People with medical conditions such as celiac, non-celiac gluten sensitivity, or food allergies should know that they may not be sensitive or allergic to the medicine to which they reacted. Rather, their reactions may have been from the food contents in the drugs.
FDA regulations requiring the clear labeling of all food contents and elimination of food ingredients, where possible, in medication would be helpful to these populations.
Unfortunately, the Gluten in Medicine Identification Act of 2012 (HR 4972) failed, despite congressional offices receiving 6,200 letters in 72 hours to support the act, according to Marilyn Geller, chief operating officer/national executive director of the Celiac Disease Foundation. Despite that, she still has hope for legislation at a later date.
The Food Allergy Research and Education (FARE) continues to dialog with the FDA on labeling food allergens in medicine, according to spokesperson Veronica Brown. “This year, we are compiling data from families and health care providers on the scope of the problem,” she says. Awareness of food in medicine among health care providers “varies tremendously,” according to Brown.
Steven W. Plogsted, Pharm.D., of Glutenfreedrugs.com says that corn is the most popular starch in medicines, followed by potato. He says that gel capsules are predominantly made from an animal source, unless they are made kosher. Eggs can be a problem in both oral and injectable drugs, he notes.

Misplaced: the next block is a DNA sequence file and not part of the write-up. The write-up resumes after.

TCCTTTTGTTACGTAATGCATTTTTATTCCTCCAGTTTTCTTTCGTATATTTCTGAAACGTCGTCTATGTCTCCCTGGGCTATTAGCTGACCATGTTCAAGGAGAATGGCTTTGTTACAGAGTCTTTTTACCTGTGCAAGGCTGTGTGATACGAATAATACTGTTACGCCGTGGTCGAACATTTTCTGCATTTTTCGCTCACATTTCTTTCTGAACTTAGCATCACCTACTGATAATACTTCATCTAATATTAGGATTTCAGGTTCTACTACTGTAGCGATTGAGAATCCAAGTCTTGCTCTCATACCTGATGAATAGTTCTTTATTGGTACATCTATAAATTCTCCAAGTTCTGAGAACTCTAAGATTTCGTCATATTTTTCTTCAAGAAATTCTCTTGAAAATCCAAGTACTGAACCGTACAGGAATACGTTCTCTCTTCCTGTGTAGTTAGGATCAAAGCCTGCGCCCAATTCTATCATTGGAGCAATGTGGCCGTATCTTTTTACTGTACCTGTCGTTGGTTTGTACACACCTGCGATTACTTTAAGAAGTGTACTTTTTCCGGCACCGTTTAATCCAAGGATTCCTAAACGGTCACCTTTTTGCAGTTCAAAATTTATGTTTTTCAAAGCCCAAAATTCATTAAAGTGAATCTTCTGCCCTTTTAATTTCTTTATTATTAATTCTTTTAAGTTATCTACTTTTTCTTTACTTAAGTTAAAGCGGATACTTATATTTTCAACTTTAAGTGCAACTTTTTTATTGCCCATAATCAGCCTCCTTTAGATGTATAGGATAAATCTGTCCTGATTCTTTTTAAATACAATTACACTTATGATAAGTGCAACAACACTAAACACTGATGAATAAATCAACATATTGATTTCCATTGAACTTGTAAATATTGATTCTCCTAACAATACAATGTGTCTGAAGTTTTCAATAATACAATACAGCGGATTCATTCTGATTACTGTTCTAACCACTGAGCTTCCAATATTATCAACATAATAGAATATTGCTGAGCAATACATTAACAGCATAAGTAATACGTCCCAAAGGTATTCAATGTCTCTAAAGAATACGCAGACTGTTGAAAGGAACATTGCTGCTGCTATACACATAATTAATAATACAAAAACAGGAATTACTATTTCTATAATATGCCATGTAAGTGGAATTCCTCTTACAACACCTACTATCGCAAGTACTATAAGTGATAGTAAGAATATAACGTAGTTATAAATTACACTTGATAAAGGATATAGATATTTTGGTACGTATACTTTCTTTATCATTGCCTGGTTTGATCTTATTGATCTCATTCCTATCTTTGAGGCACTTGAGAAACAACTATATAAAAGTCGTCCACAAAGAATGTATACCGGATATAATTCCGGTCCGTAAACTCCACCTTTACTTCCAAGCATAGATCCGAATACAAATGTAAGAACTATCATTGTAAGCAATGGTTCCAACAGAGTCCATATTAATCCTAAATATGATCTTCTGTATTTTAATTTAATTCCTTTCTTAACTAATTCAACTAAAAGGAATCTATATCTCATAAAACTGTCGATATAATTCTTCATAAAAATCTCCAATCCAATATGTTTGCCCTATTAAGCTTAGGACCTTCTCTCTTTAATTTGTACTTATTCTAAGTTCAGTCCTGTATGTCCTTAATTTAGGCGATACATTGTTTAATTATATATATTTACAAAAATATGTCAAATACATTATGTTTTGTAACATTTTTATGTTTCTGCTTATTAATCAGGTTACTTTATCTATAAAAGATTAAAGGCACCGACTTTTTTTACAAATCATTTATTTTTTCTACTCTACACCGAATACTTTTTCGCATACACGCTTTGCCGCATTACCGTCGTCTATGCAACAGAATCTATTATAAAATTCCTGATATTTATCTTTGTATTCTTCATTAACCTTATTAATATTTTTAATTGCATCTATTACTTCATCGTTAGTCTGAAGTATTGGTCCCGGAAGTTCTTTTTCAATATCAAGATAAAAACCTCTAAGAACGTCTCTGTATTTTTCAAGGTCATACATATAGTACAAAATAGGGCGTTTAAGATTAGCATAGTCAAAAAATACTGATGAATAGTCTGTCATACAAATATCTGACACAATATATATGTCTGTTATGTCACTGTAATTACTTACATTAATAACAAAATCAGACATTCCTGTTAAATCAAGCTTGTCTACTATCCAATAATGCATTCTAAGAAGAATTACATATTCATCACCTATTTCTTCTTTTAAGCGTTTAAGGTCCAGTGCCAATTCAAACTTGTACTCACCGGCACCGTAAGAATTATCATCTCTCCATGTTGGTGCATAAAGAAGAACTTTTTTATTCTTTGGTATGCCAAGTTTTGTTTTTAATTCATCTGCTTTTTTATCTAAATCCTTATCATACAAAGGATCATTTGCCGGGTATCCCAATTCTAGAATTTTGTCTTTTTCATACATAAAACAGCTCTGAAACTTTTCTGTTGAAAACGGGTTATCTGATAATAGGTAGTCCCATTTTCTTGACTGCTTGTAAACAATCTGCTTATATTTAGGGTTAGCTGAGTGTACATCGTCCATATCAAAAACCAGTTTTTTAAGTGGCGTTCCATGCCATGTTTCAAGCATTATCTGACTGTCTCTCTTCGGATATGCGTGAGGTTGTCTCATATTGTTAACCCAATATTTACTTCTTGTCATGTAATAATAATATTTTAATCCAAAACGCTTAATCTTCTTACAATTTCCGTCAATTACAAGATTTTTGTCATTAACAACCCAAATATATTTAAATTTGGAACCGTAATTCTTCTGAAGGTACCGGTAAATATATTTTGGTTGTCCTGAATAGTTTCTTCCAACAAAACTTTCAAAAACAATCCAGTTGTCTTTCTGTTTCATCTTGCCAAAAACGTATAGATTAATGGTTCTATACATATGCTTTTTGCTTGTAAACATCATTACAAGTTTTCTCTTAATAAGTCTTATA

Plogsted sent along an extract of a drug label for a progesterone prescription drug that showed peanut oil, gelatin, and soybean as ingredients.
Over-the-counter nutritional supplements present more of a problem because they often contain grasses, which may be processed in such a way that the finished product contains gluten, says Cynthia Kupper, executive director of the Gluten Intolerance Group (GIG) of North America.
Plogsted agrees that supplements, which are not regulated by the FDA in the same way that prescription medications are, pose a greater risk than prescription medications. With regard to medication, Plogsted says, “I have researched countless medications and the incidence of gluten contamination in medicines [is] extremely small.”
But it may not be only gluten that causes gastrointesinal symptoms. “Artificial sweeteners in medications can sometimes cause digestive issues, which may mimic symptoms of celiac disease,” says Alice Bast, founder and president of National Foundation for Celiac Awareness (NFCA).
“We need to know what’s in our medication…and then we want it removed,” says Bast.
As for the FDA, which continues to look into the problem of food in medicine, a spokesperson said:
Drug labeling identifies active ingredients and generally includes a list of inactive ingredients… There are no special rules whereby substances that are also used as food ingredients need to be identified. Anyone sensitive to a particular ingredient should read the label and check with the drug’s manufacturer if they have specific questions.
S.Z. Berg is the co-author of The William Edwards Book Series. Check out our giveaway, courtesy of our generous sponsors.